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Renaming all North American Birds

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Old Friday 19th June 2020, 15:18   #101
Sangahyando
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The Dutch name for White-rumped Swift was changed recently. Look at the scientific name and you may guess why. I was attacked by some for suggesting this name needed changing at first, partly because many Dutch birders were not aware that this name was offensive.
In other languages, the word "Kaffer" doesn't necessarily have such strong negative connotations as in Dutch/Afrikaans (or in Arabic, where it probably originated from).


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One could try to get BirdLife to rename Coal Tit into Carbon-neutral Tit.
Only if they also rechristen "Great Tit" to "Garden Shrike".


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Not forgetting that the English language has absorbed and appropriated most (all?) of its words from elsewhere.
It has certainly absorbed an unusual amount of "foreign" words (IIRC more than 50%, mostly Old French and Latin), however it's not "all", not by a long stretch.
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Old Friday 19th June 2020, 15:25   #102
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One could try to get BirdLife to rename Coal Tit into Carbon-neutral Tit.
While you're at it, please also suggest to change the generic name of all Paridae to Chickadee. A Tufted Titmouse isn't a big-breasted little mammal at all.
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Old Friday 19th June 2020, 16:53   #103
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It has certainly absorbed an unusual amount of "foreign" words (IIRC more than 50%, mostly Old French and Latin), however it's not "all", not by a long stretch.
The 'all' was a bit tongue-in-cheek, as well, what was used, by whom, before the Anglo-Saxons came along ...?

As far as I understand the language has continued to be very adept at adding new words from other cultures/areas ... India/Polynesia etc. Maybe less so nowadays but then abbreviation, slang and techno-speak have taken over?


In the old Collins (Heinzel, Fitter and Parslow) I still fondly recall Waldrapp and Sprosser ...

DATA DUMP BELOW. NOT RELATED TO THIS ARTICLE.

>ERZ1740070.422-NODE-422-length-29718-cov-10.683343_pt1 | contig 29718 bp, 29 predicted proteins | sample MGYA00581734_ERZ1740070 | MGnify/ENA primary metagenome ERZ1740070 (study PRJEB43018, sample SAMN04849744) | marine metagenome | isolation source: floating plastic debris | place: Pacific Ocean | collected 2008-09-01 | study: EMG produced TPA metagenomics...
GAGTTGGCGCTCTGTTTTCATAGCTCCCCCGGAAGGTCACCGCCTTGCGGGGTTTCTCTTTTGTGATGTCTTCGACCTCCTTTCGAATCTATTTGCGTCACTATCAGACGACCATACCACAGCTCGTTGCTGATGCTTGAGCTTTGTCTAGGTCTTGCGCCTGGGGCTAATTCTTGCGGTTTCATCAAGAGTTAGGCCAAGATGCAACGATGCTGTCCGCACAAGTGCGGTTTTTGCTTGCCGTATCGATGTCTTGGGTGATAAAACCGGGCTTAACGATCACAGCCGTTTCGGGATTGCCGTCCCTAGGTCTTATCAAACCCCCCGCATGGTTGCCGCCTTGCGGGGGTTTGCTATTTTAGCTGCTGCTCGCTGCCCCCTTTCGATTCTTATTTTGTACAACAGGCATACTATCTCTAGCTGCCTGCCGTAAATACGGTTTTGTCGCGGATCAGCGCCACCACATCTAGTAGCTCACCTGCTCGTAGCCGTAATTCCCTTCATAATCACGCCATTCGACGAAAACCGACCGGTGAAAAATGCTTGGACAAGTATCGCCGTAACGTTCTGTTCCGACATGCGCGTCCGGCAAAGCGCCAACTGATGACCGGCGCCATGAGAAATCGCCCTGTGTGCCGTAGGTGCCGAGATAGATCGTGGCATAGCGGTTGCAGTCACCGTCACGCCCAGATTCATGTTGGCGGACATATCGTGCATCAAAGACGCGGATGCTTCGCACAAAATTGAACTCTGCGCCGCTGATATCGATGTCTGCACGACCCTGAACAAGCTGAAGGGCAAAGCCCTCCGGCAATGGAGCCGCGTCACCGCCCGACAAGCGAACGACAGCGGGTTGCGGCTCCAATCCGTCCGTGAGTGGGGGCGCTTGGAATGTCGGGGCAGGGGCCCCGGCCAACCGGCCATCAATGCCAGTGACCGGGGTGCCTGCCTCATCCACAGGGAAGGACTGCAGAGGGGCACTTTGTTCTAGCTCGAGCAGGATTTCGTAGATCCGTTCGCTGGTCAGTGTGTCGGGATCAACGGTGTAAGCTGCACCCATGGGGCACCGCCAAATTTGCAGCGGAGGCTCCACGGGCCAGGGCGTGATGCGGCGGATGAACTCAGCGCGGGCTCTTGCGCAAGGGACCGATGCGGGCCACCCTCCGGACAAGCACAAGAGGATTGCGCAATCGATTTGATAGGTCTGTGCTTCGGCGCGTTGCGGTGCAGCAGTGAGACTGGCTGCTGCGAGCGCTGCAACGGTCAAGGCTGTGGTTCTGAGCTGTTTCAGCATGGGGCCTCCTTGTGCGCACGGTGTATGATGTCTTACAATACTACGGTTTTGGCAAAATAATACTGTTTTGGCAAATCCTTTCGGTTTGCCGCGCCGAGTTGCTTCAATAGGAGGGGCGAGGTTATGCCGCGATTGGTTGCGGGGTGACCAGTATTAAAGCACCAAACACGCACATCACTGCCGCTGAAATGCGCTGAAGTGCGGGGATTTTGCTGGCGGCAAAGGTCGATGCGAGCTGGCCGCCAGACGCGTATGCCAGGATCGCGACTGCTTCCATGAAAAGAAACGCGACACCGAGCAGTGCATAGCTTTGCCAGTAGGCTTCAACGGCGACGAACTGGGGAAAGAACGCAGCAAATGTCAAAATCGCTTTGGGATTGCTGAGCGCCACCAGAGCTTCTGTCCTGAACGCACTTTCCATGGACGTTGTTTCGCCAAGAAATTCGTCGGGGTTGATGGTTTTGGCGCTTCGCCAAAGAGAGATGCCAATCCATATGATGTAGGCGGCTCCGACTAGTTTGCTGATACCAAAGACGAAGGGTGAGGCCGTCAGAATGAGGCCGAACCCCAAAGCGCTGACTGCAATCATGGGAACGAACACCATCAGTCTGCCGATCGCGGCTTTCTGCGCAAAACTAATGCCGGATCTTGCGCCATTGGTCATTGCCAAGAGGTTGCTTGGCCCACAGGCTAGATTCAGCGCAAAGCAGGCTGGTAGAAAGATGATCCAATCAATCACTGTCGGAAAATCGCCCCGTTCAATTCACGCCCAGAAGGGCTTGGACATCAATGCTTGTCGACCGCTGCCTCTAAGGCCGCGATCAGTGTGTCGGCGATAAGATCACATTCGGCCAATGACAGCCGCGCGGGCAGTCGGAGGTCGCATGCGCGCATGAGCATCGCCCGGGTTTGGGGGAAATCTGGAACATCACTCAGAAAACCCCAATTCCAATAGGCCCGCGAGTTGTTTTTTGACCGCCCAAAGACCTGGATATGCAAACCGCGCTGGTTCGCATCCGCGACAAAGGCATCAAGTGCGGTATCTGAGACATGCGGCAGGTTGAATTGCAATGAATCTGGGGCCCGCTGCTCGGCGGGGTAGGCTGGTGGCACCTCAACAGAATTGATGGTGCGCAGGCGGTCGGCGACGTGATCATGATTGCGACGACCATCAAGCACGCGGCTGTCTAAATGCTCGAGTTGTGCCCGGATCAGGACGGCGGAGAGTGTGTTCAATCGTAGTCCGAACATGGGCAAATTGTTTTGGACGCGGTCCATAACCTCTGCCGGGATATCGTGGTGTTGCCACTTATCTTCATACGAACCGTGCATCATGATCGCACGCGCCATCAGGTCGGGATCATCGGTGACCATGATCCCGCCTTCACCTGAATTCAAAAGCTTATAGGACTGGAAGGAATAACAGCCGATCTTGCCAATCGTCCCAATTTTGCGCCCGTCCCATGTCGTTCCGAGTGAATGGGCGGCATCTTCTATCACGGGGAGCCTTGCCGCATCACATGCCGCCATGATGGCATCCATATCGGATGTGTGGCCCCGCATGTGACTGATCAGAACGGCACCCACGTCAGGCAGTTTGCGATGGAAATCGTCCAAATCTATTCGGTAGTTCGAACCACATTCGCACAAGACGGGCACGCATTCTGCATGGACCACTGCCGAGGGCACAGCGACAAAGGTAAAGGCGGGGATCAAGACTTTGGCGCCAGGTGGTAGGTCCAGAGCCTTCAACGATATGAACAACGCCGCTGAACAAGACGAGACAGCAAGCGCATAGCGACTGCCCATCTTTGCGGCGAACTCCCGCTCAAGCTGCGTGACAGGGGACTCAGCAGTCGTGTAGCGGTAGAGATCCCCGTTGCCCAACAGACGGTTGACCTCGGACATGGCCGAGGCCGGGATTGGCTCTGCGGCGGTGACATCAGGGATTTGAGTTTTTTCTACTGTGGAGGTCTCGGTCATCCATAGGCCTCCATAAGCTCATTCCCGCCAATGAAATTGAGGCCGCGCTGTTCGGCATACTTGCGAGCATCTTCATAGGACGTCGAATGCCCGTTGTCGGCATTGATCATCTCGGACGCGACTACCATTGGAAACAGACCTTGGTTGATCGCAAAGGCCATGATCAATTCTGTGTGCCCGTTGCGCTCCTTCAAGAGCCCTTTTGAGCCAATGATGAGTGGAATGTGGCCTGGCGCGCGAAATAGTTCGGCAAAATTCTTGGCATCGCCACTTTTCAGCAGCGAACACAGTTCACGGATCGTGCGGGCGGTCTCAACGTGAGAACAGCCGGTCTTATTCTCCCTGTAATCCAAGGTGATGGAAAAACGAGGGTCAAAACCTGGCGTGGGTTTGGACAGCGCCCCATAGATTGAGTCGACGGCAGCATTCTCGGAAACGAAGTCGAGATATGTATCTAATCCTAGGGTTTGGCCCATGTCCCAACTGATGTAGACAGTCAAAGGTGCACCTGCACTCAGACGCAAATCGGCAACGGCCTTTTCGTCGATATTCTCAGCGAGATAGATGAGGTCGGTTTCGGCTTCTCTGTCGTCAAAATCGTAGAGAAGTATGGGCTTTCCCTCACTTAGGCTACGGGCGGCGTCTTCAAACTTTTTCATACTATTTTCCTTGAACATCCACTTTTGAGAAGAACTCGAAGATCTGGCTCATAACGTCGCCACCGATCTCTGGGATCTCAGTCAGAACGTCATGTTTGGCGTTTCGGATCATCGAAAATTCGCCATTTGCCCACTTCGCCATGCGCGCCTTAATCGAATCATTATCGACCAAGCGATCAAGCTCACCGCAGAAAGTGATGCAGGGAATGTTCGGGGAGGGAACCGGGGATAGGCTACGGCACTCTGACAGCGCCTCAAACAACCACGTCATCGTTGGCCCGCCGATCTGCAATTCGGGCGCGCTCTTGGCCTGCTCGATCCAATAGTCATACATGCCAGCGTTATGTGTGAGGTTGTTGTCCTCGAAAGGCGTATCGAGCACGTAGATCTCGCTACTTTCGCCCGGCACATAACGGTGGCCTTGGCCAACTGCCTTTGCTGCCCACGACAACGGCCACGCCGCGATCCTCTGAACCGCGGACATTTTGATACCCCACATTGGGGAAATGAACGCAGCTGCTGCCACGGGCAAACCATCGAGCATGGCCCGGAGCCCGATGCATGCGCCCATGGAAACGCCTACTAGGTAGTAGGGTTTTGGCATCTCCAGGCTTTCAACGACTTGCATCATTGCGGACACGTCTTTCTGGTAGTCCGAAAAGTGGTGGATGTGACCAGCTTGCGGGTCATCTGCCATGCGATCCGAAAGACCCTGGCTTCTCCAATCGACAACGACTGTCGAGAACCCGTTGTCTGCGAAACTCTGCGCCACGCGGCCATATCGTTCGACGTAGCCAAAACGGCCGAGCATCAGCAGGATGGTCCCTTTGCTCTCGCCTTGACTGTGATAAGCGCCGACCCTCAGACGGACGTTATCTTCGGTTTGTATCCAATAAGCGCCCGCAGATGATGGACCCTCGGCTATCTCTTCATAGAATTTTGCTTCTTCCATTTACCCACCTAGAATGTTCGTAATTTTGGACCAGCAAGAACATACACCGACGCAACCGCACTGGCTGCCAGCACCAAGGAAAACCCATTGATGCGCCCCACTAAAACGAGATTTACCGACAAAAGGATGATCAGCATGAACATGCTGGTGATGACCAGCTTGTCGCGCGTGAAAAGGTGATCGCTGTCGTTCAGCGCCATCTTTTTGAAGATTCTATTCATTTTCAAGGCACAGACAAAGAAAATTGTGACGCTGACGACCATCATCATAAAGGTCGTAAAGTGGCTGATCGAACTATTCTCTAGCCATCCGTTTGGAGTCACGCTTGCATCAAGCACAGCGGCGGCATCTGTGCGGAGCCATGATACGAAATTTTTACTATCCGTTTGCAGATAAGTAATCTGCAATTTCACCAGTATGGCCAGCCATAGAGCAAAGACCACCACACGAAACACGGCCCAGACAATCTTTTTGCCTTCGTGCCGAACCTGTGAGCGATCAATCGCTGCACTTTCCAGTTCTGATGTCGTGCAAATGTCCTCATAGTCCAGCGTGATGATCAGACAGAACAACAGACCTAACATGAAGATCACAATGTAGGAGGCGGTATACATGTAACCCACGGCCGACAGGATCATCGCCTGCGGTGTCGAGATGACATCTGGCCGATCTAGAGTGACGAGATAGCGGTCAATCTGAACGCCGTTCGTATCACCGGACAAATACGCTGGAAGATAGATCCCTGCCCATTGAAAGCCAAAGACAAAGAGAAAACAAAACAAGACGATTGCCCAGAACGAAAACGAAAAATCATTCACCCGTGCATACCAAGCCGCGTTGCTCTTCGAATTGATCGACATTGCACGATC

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Old Friday 19th June 2020, 17:04   #104
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Not forgetting that the English language has absorbed and appropriated most (all?) of its words from elsewhere.



+1 for Fan-tailed Warbler! I'd resisted posting on that one so far.

I think there's a balance between things that need to be changed (not many), and unnecessary changes. I still want to use Dabchick sometimes.
You're point?
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Old Friday 19th June 2020, 17:16   #105
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You're point?
Language (and grammar and spelling) change? The English language contains lots of 'foreign' words already?
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Old Friday 19th June 2020, 17:27   #106
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Language (and grammar and spelling) change? The English language contains lots of 'foreign' words already?
Many bird names are descrptive to one degree or another whether it be colour, shape, habit or the sound they make, what do you learn of the birds habits or appearance if the name is in a native tongue?

It's just another patronising, liberal act of appeasement in many cases.
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Old Friday 19th June 2020, 17:36   #107
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I like a lot of these names, as they are unique and memorable.

Also, I doubt anyone my age or younger would consider Harlequin obscure nowadays, thanks to DC comics.
I like a lot of those names as well. Additionally, something being heritage or obscure shouldn't be a reason for further obscuring it. Perhaps instead we should require some of the ignorant whose ignorance is being touted as the reason for updates to educate themselves instead of us knuckling under while they are knuckling along in ignorance.

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Old Friday 19th June 2020, 17:40   #108
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Many bird names are descrptive to one degree or another whether it be colour, shape, habit or the sound they make, what do you learn of the birds habits or appearance if the name is in a native tongue?

It's just another patronising, liberal act of appeasement in many cases.
Just to be clear (there's several topics going on at once here) - what is it that you are talking about here - the renaming of some birds in N America, possibly, the renaming of all Hawaian birds, or something else? If these birds aren't native in England/UK does that not matter as much? (Living in the UK I'm not really entitled to have a huge say in what goes on elsewhere?)